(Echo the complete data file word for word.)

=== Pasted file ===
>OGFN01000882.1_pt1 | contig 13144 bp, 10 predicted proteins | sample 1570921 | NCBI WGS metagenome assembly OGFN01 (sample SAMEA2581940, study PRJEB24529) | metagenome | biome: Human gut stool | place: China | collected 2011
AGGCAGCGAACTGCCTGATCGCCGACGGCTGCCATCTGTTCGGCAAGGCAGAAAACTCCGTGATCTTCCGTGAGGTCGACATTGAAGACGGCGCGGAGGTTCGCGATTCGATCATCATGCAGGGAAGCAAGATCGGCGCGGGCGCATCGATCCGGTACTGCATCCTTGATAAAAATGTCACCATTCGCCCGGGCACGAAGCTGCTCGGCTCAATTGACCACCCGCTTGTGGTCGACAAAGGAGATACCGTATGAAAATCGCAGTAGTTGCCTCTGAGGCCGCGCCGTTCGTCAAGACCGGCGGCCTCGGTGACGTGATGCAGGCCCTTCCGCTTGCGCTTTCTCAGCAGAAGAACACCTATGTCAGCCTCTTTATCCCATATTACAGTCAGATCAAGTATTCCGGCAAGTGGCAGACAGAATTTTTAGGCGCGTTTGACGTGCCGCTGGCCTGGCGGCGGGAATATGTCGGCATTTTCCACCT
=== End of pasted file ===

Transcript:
>OGFN01000882.1_pt1 | contig 13144 bp, 10 predicted proteins | sample 1570921 | NCBI WGS metagenome assembly OGFN01 (sample SAMEA2581940, study PRJEB24529) | metagenome | biome: Human gut stool | place: China | collected 2011
AGGCAGCGAACTGCCTGATCGCCGACGGCTGCCATCTGTTCGGCAAGGCAGAAAACTCCGTGATCTTCCGTGAGGTCGACATTGAAGACGGCGCGGAGGTTCGCGATTCGATCATCATGCAGGGAAGCAAGATCGGCGCGGGCGCATCGATCCGGTACTGCATCCTTGATAAAAATGTCACCATTCGCCCGGGCACGAAGCTGCTCGGCTCAATTGACCACCCGCTTGTGGTCGACAAAGGAGATACCGTATGAAAATCGCAGTAGTTGCCTCTGAGGCCGCGCCGTTCGTCAAGACCGGCGGCCTCGGTGACGTGATGCAGGCCCTTCCGCTTGCGCTTTCTCAGCAGAAGAACACCTATGTCAGCCTCTTTATCCCATATTACAGTCAGATCAAGTATTCCGGCAAGTGGCAGACAGAATTTTTAGGCGCGTTTGACGTGCCGCTGGCCTGGCGGCGGGAATATGTCGGCATTTTCCACCT